The embassy was set on fire for flying an LGBTQ flag in Jakarta, which has been identified as ignoring Indonesia’s “cultural sensitivities”.
Indonesian authorities on Monday summoned Britain’s ambassador to the country to explain the UK embassy’s decision to fly an LGBTQ rainbow flag in Jakarta earlier this month.
The flag was hoisted alongside Union Jack on May 17 to commemorate the International Day against Homophobia, Biphobia and Transphobia. Pictures of the two flags were shared on the embassy’s Instagram account, along with a lengthy post in support of sexual minorities and LGBTQ rights.
Has been considered as a step “Extremely sensitive” A statement issued by the Indonesian Foreign Ministry, which called on the UK embassy, as well as all foreign representatives, to respect the country’s religious, social and cultural customs and beliefs. The ministry said it had expressed its frustration and protest to the British ambassador, who is expected to report the matter to the government in London.
Homosexuality is clearly not a crime in Indonesia, except in the provinces of Aceh and South Sumatra, which comply with Sharia law. However, in a nation inhabited by the world’s largest Muslim population, there are no laws to protect LGBTQ people and do not allow same-sex marriage, both of which are considered taboo.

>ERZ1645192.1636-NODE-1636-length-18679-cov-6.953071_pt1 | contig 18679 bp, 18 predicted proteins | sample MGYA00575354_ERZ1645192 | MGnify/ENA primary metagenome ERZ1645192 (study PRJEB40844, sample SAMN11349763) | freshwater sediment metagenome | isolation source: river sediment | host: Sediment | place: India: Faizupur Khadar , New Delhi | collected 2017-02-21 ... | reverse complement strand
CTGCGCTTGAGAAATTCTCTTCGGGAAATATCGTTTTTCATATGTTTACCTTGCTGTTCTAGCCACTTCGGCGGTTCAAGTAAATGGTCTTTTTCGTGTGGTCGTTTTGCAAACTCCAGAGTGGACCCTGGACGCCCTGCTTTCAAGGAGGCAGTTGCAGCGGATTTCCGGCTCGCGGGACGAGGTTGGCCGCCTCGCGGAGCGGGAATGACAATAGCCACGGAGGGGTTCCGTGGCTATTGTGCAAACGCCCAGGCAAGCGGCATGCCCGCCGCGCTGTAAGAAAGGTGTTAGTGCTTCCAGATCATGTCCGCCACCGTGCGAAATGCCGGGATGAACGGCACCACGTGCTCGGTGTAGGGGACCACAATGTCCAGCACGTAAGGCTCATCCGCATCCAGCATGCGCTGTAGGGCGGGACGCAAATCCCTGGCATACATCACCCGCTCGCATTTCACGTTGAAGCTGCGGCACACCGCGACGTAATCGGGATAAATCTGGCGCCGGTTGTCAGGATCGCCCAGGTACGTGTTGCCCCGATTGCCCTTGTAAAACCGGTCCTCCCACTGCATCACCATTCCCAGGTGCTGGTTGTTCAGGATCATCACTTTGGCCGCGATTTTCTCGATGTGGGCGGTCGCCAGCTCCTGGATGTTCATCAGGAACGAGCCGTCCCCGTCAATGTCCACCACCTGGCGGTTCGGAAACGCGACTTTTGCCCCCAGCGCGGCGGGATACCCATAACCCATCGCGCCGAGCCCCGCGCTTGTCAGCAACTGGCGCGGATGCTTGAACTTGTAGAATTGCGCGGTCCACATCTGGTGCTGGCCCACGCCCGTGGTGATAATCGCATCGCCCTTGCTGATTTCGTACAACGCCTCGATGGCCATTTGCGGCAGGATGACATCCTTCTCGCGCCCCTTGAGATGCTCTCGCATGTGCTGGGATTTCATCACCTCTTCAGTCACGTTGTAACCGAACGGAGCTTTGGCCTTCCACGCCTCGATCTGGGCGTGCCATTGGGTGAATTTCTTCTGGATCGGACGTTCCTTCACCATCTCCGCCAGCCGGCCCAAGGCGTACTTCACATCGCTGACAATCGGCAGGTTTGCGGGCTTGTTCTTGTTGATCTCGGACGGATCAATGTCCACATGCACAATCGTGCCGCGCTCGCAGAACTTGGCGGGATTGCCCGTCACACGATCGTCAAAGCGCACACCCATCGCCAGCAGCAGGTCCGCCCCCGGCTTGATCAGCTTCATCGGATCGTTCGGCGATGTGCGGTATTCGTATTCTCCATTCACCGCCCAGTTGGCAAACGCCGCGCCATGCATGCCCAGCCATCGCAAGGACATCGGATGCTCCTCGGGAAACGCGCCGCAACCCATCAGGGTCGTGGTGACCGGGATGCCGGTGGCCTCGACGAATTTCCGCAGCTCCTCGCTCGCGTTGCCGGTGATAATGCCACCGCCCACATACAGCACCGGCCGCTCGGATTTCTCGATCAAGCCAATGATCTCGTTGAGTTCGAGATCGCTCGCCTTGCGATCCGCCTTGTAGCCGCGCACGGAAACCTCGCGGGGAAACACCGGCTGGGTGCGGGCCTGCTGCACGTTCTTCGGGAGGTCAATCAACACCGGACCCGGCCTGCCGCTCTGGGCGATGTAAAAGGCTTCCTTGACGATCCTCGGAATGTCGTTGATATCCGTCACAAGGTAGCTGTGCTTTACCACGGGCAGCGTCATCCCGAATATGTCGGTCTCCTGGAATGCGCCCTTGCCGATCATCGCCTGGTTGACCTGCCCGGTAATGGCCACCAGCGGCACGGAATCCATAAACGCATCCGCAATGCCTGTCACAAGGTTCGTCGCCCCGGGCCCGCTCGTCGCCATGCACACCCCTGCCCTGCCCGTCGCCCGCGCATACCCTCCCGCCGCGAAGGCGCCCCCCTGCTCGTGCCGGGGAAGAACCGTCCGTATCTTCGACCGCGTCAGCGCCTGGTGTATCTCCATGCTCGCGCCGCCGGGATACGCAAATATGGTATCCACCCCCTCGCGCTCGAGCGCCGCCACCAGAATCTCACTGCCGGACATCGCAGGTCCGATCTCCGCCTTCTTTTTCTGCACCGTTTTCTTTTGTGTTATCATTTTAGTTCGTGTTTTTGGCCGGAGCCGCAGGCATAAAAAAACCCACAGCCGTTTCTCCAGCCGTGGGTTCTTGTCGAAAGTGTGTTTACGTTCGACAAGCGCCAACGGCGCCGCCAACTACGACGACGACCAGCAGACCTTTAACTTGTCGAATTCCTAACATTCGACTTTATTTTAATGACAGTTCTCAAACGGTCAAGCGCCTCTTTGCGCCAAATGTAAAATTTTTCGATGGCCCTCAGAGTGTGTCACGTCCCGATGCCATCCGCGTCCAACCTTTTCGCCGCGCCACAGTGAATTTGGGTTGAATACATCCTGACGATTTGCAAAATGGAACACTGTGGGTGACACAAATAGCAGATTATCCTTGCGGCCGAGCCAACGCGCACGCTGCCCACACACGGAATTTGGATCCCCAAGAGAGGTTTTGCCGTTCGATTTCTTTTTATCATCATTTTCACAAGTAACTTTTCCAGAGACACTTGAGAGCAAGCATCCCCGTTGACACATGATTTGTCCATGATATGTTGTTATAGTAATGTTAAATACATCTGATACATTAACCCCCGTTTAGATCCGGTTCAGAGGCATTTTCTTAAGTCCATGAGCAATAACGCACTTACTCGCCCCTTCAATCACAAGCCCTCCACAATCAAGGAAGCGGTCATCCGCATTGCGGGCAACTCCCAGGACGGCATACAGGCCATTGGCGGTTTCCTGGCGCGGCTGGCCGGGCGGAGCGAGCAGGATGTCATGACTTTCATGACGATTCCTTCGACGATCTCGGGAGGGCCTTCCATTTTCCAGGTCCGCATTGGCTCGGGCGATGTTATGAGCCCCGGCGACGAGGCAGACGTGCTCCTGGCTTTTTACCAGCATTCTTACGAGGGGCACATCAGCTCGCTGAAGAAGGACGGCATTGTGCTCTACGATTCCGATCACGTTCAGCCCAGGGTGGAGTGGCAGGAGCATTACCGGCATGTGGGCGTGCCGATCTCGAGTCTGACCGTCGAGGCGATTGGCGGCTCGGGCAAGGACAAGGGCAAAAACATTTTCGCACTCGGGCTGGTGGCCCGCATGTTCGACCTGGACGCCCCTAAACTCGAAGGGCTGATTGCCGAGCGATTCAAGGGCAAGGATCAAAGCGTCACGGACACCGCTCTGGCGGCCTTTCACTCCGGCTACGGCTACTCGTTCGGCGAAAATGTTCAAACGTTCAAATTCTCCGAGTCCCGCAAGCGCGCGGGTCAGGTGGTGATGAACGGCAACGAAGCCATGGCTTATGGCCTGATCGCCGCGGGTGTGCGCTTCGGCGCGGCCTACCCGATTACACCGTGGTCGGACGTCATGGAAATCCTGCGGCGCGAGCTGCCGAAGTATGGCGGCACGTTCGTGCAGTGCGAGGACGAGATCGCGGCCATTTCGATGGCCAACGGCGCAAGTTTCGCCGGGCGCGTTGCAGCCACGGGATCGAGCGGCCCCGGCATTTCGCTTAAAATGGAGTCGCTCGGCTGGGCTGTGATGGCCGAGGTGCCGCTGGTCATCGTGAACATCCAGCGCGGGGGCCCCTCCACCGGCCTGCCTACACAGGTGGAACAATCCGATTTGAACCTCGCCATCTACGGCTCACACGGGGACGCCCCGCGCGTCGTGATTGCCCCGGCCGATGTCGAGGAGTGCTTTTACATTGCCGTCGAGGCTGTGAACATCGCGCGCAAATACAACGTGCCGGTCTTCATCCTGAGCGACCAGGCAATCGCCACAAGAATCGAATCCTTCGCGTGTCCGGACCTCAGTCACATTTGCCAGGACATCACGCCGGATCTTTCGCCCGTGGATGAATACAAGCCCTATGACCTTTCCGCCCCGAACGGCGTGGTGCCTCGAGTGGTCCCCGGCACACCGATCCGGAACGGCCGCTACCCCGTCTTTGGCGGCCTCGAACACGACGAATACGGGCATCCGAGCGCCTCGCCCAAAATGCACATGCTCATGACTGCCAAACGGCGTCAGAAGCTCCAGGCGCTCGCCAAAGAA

Lately, however, human rights activists have claimed that the Indonesian authorities are trying to suppress sexual freedom, with plans to amend the Criminal Code to include clauses in parliament that could affect the LGBTQ community.
In addition, Human Dignity Trust, an international LGBTQ rights organization based in London, claims that LGBTQ people in Indonesia are increasingly being targeted under other laws, such as anti-pornography laws, even though homosexuality is not banned at the federal level.
The agency said there were ongoing crackdowns on people identified as LGBTQs in the country and that such people were often detained as a result of frequent raids by gay or transgender communities.
Indonesia is not the only Southeast Asian country to protest foreign government support for LGBTQ rights. Singapore last year warned the United States against interfering in its domestic social and political affairs after the US embassy held a webinar with a local non-profit group to promote LGBTQ rights in the country.
Singapore’s foreign ministry has insisted that the United States has no right to intervene in the matter “How sexual orientation should be addressed in public policy.”
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